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Increasing number of ‘salon tourists’ heading to neighbouring countries
The longer that salons are closed to customers in Belgium, the more Belgians are going to a neighbouring country to get their hair cut. Border areas in both France and the Netherlands are seeing significant numbers of people crossing the border for a quick snip.
The practice is technically not illegal, though Belgian authorities ask that citizens don’t do it. Salons have been closed in Belgium since 2 November as part of measures to control the spread of the coronavirus.
Still, hairdressers and barbers in border towns are booking a huge number of appointments from Belgians; some salons in France and the Netherlands report that half of their current customer base are Belgians.
“These are clients who have never made an appointment here before,” confirmed one salon owner in Sluis, just over the Dutch border with West Flanders. One of her Belgian customers told VRT that hairdressers and barbers in Belgium are working under the table anyway. “I’ve noticed that many people in Ghent and in Brussels are walking around with freshly cut hair,” she said. “I prefer to do it officially here in the safest possible conditions with a facemask, rather than in someone’s house.”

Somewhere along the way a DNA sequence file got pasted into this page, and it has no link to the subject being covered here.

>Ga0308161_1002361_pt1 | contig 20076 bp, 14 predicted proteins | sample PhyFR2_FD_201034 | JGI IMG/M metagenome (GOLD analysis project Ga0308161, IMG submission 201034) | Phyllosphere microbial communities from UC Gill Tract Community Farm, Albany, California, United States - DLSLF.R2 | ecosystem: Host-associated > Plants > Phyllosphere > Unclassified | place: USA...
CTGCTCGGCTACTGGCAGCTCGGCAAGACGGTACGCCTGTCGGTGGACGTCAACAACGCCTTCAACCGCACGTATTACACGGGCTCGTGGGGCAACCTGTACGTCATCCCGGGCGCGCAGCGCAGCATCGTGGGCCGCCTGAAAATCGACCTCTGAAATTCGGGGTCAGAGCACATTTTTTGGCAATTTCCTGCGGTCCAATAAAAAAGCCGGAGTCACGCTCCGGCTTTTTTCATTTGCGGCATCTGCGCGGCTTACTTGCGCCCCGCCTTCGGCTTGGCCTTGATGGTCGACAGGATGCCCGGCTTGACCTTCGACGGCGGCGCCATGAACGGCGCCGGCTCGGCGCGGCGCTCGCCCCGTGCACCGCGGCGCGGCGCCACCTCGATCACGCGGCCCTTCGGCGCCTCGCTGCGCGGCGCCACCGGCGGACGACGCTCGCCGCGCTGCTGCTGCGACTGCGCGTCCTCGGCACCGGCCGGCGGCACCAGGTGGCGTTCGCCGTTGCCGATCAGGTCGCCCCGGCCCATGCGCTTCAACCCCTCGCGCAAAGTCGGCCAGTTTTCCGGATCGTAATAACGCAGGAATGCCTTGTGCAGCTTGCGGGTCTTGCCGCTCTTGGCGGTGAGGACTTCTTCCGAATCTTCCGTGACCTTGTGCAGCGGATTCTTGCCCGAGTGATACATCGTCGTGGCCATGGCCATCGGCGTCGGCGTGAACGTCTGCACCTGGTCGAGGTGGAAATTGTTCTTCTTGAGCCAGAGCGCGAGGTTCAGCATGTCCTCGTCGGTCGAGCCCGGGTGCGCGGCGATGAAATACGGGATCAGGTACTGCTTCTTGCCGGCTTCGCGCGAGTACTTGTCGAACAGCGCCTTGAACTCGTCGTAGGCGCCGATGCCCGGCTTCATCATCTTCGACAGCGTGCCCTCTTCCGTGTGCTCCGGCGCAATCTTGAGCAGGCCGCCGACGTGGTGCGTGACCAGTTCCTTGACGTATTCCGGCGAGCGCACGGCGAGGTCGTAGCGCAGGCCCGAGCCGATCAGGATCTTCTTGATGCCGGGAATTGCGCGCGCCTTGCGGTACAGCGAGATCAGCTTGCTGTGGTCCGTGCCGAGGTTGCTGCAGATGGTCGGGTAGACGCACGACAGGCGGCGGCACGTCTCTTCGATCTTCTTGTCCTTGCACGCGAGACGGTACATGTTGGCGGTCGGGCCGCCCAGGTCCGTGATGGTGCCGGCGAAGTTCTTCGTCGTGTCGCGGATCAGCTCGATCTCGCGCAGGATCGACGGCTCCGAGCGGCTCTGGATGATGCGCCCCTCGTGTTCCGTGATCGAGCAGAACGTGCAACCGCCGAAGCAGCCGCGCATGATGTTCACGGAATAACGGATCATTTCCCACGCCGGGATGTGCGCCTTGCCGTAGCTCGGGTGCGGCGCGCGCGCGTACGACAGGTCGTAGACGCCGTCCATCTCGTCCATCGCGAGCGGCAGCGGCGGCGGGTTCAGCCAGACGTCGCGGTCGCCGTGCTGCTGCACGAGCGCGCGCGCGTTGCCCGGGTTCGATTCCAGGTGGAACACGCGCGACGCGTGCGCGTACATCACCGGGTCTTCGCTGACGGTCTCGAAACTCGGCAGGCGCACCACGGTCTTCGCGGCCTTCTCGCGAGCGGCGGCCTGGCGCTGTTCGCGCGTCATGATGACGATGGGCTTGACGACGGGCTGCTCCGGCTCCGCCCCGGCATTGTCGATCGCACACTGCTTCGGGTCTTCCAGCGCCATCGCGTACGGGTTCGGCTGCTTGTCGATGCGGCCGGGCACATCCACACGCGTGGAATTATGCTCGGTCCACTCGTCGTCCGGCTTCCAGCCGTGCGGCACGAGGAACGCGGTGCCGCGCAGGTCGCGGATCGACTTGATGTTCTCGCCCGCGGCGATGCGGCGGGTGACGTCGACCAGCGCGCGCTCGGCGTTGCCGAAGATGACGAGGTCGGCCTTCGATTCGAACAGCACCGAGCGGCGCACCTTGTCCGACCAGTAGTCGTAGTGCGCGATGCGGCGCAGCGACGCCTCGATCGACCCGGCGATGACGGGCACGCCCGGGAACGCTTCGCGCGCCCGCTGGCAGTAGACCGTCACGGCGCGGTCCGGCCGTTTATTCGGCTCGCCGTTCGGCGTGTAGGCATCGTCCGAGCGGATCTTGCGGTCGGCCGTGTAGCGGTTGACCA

She’s not alone, and she’s not wrong. According to an investigation by Le Soir, there are plenty of hairdressers willing to book appointments, mostly in their clients’ homes. “Normally I work part-time in a salon, but now I’m temporarily unemployed, getting €600 a month,” one young barber told the newspaper. “I can’t pay my rent and eat on that. I need to work.”
He has nearly 30 customers a week, all over Brussels, he says. They find each other on social media and through word of mouth. That’s fewer customers than he would have in the salon, but he’s earning the same, he explains, because it’s tax-free.
The hairdresser isn’t concerned about contracting Covid-19. “I disinfect my equipment between each customer,” he says, “and I wear gloves and a mask. Customers also act responsibly.”
Another young hairdresser from Liège has also continued to work under the table. “I started in a salon but it had to close before I got my contract, so I’m not entitled to unemployment,” she told Le Soir. “That’s untenable, so I cut hair from time to time.”
She will not work with the elderly, she says, as they are too vulnerable to the virus. She has even had two customers who “turned out to be police officers,” she confides. “I thought I was going to get into trouble, but no! They just told me they were happy with their cuts.”
Patrick Dumont, the vice-president of the Belgian Union of Hairdressers, calls it a “parallel economy” that we didn’t see during the first lockdown. “Now they are taking advantage of the situation,” he said, to work under the table. “Add to that the pressure from customers to get their hair done, and you see a whole alternative network taking shape. Professional stylists are even renting chairs across the border in France and the Netherlands. But the most common practice is visiting people at home.”
Representatives from the sector are concerned that proper hygiene may not always be followed and that going into people’s homes who you don’t know isn’t even safe. They have delivered the message to federal ministers this week that it would be safer to re-open hair salons than to see these trends continue.
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